The nuts and bolts of a lifetime around ships

Derek Hinds
Derek Hinds

ON July 8, 1948, Derek Hinds began a love affair with ships which has lasted a lifetime.

It was the day this wide-eyed five-year-old watched as the cargo ship Irish Cedar was launched from the William Gray shipyard.

His dad, a charge-hand lathe turner at William Gray’s Graythorp ship-repair centre, took him down to the docks to see the momentous occasion.

It never left his memory.

Seven years later, he watched the bulk iron ore carrier Oregis begin its own working life, built in Hartlepool for Houlder Brothers Ore Carriers Ltd.

Derek told us: “I used to go down to the docks to see what shipping was in port. At the secondary school we could see the shipyards from the upstairs classroom windows.

“The approaching time for a launch was when the ship’s hull was painted in its future owning companies colours, and a lot of the clutter of staging was taken down. Over the next two years I witnessed nearly every launch from the William Gray yards.”

He was so enamoured by it all, he wrote down every detail for posterity.

Wonderful names trip off the nautical tongue. They included the 3,799 tonne SS Anatolian.

The SS Lancastrian took to water in October 1955, the same month that the MV Pearl Stone started her working life.

The merchant vessels Lotinge, Ormina, Irish Larch, Irish Maple, SS Castledore, SS Lucy, MV Irish Alder and SS Rose of Lancaster followed – all within a bustling two years of high industry,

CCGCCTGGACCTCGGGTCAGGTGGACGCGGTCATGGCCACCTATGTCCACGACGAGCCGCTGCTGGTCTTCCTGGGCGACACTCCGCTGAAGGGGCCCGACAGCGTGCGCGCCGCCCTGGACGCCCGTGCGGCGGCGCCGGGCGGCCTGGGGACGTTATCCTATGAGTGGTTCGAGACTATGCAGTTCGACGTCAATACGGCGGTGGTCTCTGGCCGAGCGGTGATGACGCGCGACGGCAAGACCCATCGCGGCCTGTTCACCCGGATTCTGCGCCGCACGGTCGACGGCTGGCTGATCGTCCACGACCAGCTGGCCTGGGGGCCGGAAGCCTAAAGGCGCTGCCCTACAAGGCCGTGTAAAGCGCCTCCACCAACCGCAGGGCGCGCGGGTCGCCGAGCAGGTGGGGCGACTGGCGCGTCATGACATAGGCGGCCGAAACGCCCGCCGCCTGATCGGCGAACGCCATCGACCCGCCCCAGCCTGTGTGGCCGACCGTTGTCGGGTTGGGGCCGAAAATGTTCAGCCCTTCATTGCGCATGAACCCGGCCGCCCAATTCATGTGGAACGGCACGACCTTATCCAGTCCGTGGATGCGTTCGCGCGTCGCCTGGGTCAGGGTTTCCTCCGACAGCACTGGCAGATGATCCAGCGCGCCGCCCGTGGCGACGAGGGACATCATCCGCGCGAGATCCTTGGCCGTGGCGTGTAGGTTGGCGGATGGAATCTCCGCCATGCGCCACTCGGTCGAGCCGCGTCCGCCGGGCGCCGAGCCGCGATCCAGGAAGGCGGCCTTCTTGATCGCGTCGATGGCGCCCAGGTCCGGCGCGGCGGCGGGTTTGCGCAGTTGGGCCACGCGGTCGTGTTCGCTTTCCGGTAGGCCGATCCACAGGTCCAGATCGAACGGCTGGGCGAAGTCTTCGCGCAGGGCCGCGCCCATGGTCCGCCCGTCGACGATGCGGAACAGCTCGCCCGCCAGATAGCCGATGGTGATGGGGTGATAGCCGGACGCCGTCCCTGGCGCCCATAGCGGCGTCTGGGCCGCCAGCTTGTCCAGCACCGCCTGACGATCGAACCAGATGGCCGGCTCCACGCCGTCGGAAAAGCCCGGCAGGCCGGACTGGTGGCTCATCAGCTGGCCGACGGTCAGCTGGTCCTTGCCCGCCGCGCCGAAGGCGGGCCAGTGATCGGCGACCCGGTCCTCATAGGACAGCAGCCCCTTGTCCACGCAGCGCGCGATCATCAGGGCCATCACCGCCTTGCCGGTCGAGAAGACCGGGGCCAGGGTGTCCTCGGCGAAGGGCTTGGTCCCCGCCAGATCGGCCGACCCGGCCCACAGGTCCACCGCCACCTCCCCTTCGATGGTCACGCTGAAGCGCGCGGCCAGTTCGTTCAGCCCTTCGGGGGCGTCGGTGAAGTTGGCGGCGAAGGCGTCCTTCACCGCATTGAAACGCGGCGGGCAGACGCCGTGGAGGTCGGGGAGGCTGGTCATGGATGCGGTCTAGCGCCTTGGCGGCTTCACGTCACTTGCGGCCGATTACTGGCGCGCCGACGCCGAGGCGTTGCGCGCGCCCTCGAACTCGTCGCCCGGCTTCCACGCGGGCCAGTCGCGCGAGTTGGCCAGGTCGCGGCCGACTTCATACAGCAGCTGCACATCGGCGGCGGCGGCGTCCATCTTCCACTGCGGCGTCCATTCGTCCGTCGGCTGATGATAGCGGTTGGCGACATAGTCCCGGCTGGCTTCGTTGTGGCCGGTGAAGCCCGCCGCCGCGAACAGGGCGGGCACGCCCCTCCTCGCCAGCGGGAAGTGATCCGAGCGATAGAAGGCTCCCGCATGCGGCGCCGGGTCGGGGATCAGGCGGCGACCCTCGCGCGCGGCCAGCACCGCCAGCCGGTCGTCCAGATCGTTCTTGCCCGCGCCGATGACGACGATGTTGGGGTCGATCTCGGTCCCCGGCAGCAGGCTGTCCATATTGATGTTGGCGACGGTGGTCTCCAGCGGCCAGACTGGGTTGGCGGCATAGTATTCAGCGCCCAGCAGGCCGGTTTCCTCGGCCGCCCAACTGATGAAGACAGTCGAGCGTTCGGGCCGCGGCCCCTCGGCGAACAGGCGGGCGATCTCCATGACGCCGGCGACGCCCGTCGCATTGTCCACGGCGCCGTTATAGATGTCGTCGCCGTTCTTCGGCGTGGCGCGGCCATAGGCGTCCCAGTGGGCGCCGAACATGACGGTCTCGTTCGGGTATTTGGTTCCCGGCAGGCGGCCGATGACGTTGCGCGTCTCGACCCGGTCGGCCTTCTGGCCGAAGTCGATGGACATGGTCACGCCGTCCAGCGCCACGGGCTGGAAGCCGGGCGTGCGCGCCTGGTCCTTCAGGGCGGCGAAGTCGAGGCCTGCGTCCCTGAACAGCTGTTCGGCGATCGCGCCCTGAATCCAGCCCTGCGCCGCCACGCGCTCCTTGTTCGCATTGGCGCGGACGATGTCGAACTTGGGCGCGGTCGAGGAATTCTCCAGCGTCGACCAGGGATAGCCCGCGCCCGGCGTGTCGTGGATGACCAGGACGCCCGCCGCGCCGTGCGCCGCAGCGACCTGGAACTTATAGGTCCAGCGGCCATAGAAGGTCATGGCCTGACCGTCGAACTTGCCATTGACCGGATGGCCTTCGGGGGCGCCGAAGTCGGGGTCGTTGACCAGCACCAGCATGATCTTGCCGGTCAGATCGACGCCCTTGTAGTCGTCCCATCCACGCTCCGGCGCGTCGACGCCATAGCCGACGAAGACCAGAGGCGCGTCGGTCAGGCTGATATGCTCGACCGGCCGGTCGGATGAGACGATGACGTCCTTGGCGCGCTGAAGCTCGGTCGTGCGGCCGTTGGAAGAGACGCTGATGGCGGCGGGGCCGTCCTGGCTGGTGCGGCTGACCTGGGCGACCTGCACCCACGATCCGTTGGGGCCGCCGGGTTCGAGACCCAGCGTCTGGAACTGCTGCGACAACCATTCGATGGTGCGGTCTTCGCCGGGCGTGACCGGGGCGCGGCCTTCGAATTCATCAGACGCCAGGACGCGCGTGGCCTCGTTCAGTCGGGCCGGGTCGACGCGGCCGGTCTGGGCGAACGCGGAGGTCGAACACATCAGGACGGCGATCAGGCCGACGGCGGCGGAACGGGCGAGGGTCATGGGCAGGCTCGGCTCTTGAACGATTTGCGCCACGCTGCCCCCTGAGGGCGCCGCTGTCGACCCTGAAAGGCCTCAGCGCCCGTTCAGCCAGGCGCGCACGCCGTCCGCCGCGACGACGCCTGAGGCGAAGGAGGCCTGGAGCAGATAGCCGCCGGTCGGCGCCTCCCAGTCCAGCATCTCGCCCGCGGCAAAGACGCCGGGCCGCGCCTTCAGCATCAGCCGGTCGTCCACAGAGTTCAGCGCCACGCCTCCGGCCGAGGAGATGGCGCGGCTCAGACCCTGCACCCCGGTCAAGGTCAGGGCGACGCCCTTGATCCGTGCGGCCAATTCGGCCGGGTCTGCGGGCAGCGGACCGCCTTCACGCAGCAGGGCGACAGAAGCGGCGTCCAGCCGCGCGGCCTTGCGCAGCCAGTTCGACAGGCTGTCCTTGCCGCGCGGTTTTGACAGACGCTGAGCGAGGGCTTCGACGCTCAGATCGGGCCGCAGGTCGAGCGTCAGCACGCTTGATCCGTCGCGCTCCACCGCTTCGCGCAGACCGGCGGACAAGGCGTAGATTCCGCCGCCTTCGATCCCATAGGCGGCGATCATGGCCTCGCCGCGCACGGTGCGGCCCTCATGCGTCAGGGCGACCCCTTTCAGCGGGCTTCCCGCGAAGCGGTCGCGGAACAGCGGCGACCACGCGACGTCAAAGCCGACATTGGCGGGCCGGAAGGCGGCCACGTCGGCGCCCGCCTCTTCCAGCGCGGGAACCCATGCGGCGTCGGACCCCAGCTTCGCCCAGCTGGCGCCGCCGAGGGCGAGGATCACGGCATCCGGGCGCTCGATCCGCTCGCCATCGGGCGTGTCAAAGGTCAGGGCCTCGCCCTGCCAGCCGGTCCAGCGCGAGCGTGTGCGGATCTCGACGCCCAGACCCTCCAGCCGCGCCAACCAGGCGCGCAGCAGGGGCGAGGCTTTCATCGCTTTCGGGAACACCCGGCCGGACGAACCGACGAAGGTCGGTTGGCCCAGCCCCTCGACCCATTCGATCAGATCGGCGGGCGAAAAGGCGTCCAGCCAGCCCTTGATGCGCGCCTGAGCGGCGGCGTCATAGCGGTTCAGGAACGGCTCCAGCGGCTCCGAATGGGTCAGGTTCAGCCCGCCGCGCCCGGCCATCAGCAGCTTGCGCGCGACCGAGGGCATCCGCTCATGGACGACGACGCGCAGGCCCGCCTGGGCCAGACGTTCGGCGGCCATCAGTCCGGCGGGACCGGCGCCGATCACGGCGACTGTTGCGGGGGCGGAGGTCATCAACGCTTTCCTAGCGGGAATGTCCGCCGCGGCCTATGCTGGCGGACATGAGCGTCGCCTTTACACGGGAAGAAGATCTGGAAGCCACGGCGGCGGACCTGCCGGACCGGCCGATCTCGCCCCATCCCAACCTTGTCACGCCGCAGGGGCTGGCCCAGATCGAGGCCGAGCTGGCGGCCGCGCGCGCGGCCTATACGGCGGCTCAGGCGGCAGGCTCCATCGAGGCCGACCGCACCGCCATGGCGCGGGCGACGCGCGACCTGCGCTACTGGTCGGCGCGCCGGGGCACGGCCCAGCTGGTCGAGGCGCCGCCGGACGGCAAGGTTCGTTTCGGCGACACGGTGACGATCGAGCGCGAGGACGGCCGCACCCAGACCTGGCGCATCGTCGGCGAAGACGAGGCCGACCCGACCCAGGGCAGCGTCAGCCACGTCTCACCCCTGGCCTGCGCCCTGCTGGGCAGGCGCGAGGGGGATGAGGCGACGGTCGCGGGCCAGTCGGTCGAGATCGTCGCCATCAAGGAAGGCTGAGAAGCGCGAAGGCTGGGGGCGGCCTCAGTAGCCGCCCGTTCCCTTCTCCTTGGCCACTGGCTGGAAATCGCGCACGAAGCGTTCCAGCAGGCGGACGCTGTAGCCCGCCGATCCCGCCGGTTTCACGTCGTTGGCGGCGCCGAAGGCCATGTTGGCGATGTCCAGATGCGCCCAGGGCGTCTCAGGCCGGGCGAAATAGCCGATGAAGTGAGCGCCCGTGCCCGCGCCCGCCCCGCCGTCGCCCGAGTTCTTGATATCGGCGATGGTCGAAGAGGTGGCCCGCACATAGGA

Derek added: “I left school at 15, and as I was interested in shipping, it was natural that I followed my father into the shipyards.

“I started work at the Central Marine Engine Works, of the William Gray & Co. shipyards, of West Hartlepool.

“In pre-apprenticeship you were placed as office boys in various departments or as in my case the store boy in the general store. The general store was, as the name implies, the main store for the whole engine works.

“Initially I was placed with two storekeepers who served the workers’ requests for parts through a counter window.

“Apprentices and others came to the window with a requisition slip signed by their foreman or charge-hand for parts they required.

“This varied from nuts and bolts, rasp files and emery tape, rags and cotton waste to a can of one of the various oils and cutting lubricants which were used within the works.

“Woe-betide anyone who tried to come into the stores through the serving counter window.

“Impatient people sometimes tried to come in and help themselves to the parts they required. The stores were a place that was ‘taboo’ to anyone who didn’t work in there.

“Like a sacred place, you didn’t cross the threshold unless invited by the storekeeper to assist in finding the parts they required.”

There’s plenty more from Derek, starting next week.